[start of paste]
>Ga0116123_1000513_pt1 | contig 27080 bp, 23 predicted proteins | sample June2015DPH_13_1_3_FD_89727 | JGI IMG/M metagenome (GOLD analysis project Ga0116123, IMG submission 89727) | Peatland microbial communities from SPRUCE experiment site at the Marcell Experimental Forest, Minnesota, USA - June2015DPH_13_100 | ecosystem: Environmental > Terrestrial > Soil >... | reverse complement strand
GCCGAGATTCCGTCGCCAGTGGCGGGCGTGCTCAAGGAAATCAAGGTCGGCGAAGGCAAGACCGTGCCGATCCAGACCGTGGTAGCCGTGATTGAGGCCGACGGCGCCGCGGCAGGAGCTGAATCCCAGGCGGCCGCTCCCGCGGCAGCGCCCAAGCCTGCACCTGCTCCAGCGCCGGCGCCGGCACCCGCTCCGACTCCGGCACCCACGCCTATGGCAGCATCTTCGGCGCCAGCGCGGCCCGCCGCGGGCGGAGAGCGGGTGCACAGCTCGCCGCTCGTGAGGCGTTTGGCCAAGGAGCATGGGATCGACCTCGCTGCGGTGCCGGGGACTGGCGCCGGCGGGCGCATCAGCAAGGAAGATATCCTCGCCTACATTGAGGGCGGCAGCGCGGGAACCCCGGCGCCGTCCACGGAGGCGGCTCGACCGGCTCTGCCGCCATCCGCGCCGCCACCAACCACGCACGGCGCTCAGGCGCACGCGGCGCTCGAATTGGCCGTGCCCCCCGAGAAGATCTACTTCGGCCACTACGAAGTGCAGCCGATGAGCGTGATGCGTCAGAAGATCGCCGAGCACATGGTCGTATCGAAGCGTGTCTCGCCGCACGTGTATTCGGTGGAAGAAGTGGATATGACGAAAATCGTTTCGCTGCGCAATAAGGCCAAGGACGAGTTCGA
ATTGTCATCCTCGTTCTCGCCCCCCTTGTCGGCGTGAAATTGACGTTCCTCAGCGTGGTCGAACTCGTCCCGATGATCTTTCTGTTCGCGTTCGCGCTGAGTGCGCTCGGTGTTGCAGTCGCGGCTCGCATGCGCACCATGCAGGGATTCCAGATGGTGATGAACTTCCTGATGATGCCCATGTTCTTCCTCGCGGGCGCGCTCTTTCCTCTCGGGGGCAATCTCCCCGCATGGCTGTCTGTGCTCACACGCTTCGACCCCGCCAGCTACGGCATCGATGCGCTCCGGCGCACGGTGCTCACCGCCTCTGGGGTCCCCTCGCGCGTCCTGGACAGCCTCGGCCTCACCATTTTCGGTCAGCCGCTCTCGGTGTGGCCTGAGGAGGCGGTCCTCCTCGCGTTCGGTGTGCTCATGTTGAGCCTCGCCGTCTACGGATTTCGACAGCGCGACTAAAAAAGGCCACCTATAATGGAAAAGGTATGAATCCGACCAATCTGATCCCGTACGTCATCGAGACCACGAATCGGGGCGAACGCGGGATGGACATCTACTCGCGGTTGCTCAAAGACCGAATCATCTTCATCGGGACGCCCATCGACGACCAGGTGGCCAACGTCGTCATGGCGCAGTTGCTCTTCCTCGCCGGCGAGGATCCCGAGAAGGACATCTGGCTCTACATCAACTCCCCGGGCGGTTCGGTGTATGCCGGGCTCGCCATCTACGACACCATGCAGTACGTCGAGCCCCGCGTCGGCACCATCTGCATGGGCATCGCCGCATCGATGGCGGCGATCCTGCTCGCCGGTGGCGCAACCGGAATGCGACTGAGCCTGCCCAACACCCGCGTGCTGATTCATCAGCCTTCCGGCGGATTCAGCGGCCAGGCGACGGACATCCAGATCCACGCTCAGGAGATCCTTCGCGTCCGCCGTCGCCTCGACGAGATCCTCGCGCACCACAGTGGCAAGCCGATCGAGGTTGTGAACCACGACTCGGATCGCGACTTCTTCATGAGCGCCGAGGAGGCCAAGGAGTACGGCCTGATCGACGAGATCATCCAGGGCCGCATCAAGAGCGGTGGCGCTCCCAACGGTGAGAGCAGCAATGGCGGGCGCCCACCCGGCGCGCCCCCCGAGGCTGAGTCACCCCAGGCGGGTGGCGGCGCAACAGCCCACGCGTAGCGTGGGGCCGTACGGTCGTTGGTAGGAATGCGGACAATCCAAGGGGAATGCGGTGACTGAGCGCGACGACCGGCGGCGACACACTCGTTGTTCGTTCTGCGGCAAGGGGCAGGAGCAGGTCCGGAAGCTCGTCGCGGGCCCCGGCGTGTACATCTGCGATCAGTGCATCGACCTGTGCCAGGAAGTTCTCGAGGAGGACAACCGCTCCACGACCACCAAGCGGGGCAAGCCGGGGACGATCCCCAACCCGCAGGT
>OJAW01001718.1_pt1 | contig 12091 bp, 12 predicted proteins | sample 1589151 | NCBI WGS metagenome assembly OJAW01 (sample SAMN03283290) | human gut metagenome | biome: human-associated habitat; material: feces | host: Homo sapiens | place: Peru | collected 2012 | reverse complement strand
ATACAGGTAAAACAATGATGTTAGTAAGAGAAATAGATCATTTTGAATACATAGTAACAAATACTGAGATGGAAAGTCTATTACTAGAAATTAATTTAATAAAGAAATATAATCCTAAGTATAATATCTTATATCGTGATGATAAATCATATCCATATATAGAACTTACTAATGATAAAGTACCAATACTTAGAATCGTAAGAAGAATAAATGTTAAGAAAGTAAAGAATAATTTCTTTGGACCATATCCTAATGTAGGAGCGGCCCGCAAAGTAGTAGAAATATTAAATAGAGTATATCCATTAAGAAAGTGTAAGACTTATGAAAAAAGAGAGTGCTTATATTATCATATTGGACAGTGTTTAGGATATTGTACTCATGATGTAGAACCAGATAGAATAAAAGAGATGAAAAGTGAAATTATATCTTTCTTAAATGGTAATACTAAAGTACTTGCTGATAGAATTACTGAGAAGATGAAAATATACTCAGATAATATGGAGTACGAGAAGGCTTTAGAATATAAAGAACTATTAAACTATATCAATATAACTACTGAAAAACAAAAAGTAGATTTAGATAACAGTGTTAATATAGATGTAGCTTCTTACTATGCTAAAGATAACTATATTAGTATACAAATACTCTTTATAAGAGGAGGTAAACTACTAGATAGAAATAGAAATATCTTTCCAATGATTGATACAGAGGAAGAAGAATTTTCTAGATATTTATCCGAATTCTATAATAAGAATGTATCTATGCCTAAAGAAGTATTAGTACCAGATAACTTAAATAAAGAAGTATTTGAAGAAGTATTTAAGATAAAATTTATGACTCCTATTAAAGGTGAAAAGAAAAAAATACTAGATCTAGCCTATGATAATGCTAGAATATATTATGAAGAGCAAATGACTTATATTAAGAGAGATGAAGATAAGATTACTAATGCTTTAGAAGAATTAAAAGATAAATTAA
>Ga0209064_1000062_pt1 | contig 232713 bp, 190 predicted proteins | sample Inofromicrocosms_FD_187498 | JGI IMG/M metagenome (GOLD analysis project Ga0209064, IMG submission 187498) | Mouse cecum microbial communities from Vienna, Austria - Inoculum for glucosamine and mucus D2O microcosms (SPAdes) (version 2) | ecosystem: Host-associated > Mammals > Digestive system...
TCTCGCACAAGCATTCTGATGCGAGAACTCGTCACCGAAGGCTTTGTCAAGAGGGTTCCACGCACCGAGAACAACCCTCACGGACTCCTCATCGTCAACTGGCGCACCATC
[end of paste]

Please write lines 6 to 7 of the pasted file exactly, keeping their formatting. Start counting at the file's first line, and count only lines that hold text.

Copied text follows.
>Ga0209064_1000062_pt1 | contig 232713 bp, 190 predicted proteins | sample Inofromicrocosms_FD_187498 | JGI IMG/M metagenome (GOLD analysis project Ga0209064, IMG submission 187498) | Mouse cecum microbial communities from Vienna, Austria - Inoculum for glucosamine and mucus D2O microcosms (SPAdes) (version 2) | ecosystem: Host-associated > Mammals > Digestive system...
TCTCGCACAAGCATTCTGATGCGAGAACTCGTCACCGAAGGCTTTGTCAAGAGGGTTCCACGCACCGAGAACAACCCTCACGGACTCCTCATCGTCAACTGGCGCACCATC